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Le Bouchon: Who Invented the Champagne Cork?

Le Bondon - the ancestor of the bouchon

Dom Pérignon's global acclaim today is sometimes attributed to his role in introducing effervescence to Champagne. However, some argue that his significant contribution actually lies in the introduction of cork stoppers to the Champagne region. Supposedly, this innovative practice allowed for the preservation and secure sealing of wine from the previous harvest.

Historically, early champagne bottles were sealed using wooden plugs known as "bondon", wrapped in linen soaked with oil and secured by oiled hemp twine and later sealed with wax. This made cork stoppers the preferred closure. It was treated with a blend of tallow, wax, and resin, often pigmented with shades like Prussian blue or ochre to protect it from external influences. The first markings were done by Veuve Clicquot Ponsardin: a small five-pointed star on the top of the cork used during the passage of a comet observed in 1811 for a cuvée named "vin de la comète".

Evolution of Cork Stoppers and Modernisation

The emergence of champagne corks as we know them today dates back to 1827. Initially, they were crafted from thick square cork pieces, softened in hot water, and driven into the bottle neck with mallets before being secured with twine. Subsequently, the process was mechanised with the introduction of corking machines in the 1840s.

The modern corking method as it exists today, involving a sealed cork, a muselet plate (also referred to as a capsule), and a metal muselet to affix the cork, was established in 1844. This innovative combination was patented by Alphonse Jacquesson.

From the 1870s onwards, champagne brands began showcasing the vintage prominantly in their marketing. Concurrently, this practice of indicating the vintage commenced with its inclusion on the cork. However, some producers only gradually embraced this approach, with Charles Heidsieck adopting it in 1889 and Pommery in 1892.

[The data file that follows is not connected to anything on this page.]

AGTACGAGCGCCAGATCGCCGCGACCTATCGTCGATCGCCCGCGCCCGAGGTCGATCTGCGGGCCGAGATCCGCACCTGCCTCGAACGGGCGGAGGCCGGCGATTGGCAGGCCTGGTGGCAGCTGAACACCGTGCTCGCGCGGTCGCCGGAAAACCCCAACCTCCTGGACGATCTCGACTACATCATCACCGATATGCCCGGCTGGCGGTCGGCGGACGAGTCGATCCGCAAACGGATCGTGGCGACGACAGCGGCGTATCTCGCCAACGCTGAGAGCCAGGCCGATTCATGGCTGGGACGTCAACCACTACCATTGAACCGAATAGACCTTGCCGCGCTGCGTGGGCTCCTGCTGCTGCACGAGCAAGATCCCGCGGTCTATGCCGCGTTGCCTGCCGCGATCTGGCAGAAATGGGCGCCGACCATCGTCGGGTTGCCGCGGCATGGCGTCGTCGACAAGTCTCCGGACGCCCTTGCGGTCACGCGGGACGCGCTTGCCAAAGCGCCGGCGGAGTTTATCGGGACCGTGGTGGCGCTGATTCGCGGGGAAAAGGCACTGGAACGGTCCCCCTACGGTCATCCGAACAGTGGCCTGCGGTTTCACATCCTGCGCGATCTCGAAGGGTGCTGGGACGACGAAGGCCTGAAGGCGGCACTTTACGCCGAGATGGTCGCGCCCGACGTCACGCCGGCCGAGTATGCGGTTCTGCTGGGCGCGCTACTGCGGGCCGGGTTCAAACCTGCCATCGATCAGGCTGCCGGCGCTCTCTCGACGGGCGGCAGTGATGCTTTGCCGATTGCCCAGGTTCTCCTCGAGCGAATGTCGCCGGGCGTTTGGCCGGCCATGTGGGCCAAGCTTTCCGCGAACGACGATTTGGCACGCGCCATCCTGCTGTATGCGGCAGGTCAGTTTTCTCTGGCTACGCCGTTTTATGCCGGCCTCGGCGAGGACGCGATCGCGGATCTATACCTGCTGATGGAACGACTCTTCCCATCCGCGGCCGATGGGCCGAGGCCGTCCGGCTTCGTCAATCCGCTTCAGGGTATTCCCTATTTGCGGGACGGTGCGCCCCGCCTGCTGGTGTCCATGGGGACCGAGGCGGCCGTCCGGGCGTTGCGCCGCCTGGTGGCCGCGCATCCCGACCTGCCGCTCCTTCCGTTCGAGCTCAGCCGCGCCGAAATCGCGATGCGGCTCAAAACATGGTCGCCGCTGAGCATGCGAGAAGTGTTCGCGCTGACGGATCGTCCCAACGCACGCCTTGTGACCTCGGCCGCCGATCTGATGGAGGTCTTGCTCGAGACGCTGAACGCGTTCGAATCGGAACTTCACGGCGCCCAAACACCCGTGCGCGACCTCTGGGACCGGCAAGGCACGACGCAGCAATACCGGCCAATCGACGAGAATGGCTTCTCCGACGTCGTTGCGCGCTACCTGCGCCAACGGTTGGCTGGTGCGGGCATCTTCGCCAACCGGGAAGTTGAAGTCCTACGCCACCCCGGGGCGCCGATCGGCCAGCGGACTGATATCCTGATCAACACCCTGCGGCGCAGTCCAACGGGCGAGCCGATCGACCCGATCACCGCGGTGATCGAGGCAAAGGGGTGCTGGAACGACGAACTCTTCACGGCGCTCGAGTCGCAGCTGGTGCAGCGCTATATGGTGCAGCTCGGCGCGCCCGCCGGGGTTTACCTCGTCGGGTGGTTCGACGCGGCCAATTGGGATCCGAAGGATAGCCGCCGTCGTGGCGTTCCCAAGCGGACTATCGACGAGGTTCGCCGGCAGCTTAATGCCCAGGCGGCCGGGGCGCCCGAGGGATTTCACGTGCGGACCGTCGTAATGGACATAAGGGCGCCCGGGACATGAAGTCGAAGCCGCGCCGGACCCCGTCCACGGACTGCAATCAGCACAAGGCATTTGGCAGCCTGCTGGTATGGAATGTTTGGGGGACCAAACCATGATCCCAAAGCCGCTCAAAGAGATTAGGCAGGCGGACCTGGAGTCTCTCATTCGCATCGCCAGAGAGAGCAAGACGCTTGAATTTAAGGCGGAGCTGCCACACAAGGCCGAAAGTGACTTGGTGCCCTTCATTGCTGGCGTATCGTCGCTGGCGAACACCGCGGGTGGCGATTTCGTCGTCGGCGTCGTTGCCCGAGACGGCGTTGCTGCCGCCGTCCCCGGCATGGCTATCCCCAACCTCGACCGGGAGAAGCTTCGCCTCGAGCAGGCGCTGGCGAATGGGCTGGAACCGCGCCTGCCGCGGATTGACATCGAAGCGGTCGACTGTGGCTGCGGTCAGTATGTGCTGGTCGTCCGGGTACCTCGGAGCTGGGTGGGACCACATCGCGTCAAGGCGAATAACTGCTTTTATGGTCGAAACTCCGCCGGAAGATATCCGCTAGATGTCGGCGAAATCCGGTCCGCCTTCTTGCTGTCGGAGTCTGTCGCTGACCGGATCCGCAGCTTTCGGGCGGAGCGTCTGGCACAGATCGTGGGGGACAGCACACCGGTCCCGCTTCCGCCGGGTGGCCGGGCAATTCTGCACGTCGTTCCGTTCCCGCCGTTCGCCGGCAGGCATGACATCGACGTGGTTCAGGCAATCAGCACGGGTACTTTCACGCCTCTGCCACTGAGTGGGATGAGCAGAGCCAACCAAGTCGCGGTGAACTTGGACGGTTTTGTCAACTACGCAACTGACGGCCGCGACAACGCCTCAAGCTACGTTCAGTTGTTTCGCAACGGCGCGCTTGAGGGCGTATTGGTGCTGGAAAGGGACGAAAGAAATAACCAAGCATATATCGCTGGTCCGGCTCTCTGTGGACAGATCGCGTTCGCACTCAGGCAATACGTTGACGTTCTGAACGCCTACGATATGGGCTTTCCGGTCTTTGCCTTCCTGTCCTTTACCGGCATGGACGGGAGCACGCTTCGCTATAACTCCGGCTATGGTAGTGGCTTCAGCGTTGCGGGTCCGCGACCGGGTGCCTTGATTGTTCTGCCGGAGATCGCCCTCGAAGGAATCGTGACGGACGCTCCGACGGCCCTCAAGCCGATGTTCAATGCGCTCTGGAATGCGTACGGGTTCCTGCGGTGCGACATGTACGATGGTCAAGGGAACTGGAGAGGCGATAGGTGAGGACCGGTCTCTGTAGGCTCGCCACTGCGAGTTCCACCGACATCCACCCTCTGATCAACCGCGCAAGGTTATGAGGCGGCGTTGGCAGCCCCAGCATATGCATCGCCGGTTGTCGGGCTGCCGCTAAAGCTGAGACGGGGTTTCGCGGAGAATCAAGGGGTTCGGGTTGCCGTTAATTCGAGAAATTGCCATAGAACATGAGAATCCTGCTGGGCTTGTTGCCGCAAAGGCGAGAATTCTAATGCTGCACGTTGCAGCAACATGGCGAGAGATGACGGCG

Sourcing, Advancements, and Plastic Cork Experiment

Champagne corks primarily hail from Catalonia and Andalusia, known for their exceptional cork quality. Notably, during the 19th century, a significant migration from Catalonia to Champagne occurred. Many individuals from Catalonia ventured to Champagne, taking up roles related to cork processing within champagne houses or the cork factories established by Spanish immigrants. One notable example is Oller, now a major supplier to the champagne industry, with headquarters spanning Reims, Girona, and Badajoz.

A cork tree in Portugal with 30 years of bark growth

High-quality Spanish corks, particularly those from the mountainous and arid Catalonia region, are widely acknowledged for their tightly compressed cork cells. Since 1936, Portuguese corks have also become part of the production due to disruptions in cork supply triggered by the Spanish Civil War.

Corks come in three forms: they can be solid or composed of two segments bonded with gutta-percha, a natural latex adhesive, or agglomerated. For premium cuvées, you'll discover natural corks made up of four or more assembled pieces. At one end of the bouchon, complete cork discs are attached, with the finest-quality cork reserved for the outermost disc, which directly interacts with the wine. This innovative approach, originating in the 1920s, effectively met the growing global demand for cork by producing sturdy closures capable of withstanding the pressures exerted by powerful machinery.

However, the prevailing practice for most champagne bottles is to use agglomerated corks, mainly manufactured in the Champagne region. These composite corks are created by blending adhesive and high-quality cork waste, forming a solid cylindrical structure known as the "manche." This development ensured wine stability during prolonged storage and notably reduced issues like cork taint, resulting in significant quality improvements.

In the 1950s, an experiment involving plastic champagne corks was undertaken. But, unfortunately (or fortunately depending on how you see it) it turned out they let too much oxygen in. The permeability of plastic to oxygen was detrimental to the wines during their time sur lattes, rendering it suitable for young wines but unsuitable for ageing. Consequently, plastic corks were discontinued, particularly as they failed to align aesthetically with the distinguished image associated with champagne.


The collective effort that created the champagne cork resulted in enhanced quality, the incorporation of vintage markings, but ost importantly the emergence of an icon. It now stands as a symbol of celebration and festivity, so profoundly significant that it has given rise to an intersting movement: buttappœnophilia. The collection of corks immortalize special moments and pay homage to the timeless legacy of the world's most iconic wine.


Gold Animate cork (1).jpg
Gold Animate cork (1).jpg